The other initiative is one that implies a smaller increase in electrical utilization (perhaps even zero), but more requires conscious time and effort on the part of students. The US Geological Survey has initiated a program called iCoast,  in which citizen scientists visually compare pre- and post-storm aerial photos of sections of US coastline, and then assign pre-defined tags to indicate the degree of coastal change created by the storm event. For climateprediction.net, what's being crowdsourced is pure computing power, because computers can run digital calculations unattended. In the iCoast initiative, what's being crowdsourced is the ability and energy to compare images, detect differences and assess what the image differences mean in terms of real world changes. Compared to running calculations (or even playing chess), that sort of thing is a real bear to program, much less test, much less operate with high levels of accuracy given input photographs which vary in thousands of ways (angle, lighting conditions, time of day, shadowing, focus, centering, scope, etc., etc.) above and beyond the particular differences the project hopes to assess. (In the movies, supercomputer systems can continually analyze billions of high resolution images and automatically identify events/anomalies which pose potential risks to national security. In real life, not so much.)
The upside of the iCoast initiative is that it provides an opportunity for more intense, and thus possibly more meaningful, engagement of students. Additionally, it's US-based (so more conceptually familiar for many of our undergrads) and relevant here in the Northeast where the reality of coastal incursions -- aggravated by coastal erosion and the loss of protective features like dunes -- hits home pretty hard. Downsides (from an administrative management perspective) include the fact that the contribution statistics assembled by the software don't seem to lend themselves as easily to creating team-based competition, and that the actual time/effort requirement seems likely to create significant drop-off from initial student participation levels.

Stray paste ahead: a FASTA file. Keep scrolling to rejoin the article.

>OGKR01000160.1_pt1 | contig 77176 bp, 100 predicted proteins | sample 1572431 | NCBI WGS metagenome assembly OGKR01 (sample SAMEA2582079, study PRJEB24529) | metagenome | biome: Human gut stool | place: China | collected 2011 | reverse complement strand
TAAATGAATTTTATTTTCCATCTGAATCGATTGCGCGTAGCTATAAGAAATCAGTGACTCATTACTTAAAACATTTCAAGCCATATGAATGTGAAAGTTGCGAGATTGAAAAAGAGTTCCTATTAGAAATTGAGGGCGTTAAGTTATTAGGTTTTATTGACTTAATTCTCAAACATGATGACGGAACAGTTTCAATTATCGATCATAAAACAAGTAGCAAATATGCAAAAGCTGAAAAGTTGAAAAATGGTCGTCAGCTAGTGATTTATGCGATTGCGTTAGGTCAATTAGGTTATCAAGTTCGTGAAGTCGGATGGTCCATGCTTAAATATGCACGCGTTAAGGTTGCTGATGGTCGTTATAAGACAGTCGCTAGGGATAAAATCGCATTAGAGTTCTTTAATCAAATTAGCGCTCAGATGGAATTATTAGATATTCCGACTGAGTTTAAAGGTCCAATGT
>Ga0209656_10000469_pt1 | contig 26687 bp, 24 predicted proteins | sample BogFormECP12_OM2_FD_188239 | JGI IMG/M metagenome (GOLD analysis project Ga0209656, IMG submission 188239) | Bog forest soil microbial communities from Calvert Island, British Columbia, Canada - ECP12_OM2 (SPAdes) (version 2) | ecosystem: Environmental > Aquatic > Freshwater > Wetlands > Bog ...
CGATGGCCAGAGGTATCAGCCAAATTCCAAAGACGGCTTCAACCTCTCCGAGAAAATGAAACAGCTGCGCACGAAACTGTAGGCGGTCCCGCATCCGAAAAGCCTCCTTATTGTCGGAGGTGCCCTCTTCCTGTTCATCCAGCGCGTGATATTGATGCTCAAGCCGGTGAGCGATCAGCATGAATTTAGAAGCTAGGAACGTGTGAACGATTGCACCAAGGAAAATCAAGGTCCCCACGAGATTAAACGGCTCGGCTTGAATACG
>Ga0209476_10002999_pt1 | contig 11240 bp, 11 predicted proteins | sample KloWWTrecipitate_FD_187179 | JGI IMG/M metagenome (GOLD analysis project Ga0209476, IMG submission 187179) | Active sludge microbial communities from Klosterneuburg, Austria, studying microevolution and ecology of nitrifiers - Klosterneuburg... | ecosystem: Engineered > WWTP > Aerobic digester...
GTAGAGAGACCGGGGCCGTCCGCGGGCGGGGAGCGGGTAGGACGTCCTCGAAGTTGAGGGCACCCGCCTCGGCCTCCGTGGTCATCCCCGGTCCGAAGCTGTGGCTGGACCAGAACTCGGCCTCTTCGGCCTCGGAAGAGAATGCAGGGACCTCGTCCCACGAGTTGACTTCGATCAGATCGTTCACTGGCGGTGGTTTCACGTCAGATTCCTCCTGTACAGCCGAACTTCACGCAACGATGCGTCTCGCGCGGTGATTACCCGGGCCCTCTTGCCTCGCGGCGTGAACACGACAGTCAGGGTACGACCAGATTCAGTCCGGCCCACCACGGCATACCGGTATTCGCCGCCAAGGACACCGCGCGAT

Right now, my overall take is that the existence of citizen science initiatives focused on various sustainability-related challenges creates a range of opportunities to engage undergraduate students' attention. It's not a question of either/or -- not at Greenback U, and not on any other campus. The more, the merrier. Active (or even relatively passive) participation in crowdsourced science initiatives, if it's properly integrated into the existing curricular and co-curricular educational offerings, looks like it has potential to enhance the undergraduate experience and bring awareness that, where sustainabiltiy challenges are concerned, the 21st Century is an experiment and we're all in the test tube together.